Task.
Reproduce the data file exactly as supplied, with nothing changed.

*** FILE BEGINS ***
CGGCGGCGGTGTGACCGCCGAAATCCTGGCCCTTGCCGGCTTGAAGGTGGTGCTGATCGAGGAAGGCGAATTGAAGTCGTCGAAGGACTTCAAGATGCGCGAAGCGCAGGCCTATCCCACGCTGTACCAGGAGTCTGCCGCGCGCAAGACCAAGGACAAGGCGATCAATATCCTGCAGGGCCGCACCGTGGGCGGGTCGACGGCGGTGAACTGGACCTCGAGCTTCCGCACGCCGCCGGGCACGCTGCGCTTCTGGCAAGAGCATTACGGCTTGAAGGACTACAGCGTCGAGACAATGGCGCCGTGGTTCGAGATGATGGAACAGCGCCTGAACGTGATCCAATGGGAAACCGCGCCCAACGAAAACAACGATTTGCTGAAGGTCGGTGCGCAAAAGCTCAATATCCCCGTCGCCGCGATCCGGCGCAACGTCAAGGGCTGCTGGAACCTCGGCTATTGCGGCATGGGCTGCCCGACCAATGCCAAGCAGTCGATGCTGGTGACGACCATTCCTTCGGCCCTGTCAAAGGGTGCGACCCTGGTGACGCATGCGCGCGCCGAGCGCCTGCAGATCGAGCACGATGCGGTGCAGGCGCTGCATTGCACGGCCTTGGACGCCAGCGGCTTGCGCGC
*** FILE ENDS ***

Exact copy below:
CGGCGGCGGTGTGACCGCCGAAATCCTGGCCCTTGCCGGCTTGAAGGTGGTGCTGATCGAGGAAGGCGAATTGAAGTCGTCGAAGGACTTCAAGATGCGCGAAGCGCAGGCCTATCCCACGCTGTACCAGGAGTCTGCCGCGCGCAAGACCAAGGACAAGGCGATCAATATCCTGCAGGGCCGCACCGTGGGCGGGTCGACGGCGGTGAACTGGACCTCGAGCTTCCGCACGCCGCCGGGCACGCTGCGCTTCTGGCAAGAGCATTACGGCTTGAAGGACTACAGCGTCGAGACAATGGCGCCGTGGTTCGAGATGATGGAACAGCGCCTGAACGTGATCCAATGGGAAACCGCGCCCAACGAAAACAACGATTTGCTGAAGGTCGGTGCGCAAAAGCTCAATATCCCCGTCGCCGCGATCCGGCGCAACGTCAAGGGCTGCTGGAACCTCGGCTATTGCGGCATGGGCTGCCCGACCAATGCCAAGCAGTCGATGCTGGTGACGACCATTCCTTCGGCCCTGTCAAAGGGTGCGACCCTGGTGACGCATGCGCGCGCCGAGCGCCTGCAGATCGAGCACGATGCGGTGCAGGCGCTGCATTGCACGGCCTTGGACGCCAGCGGCTTGCGCGC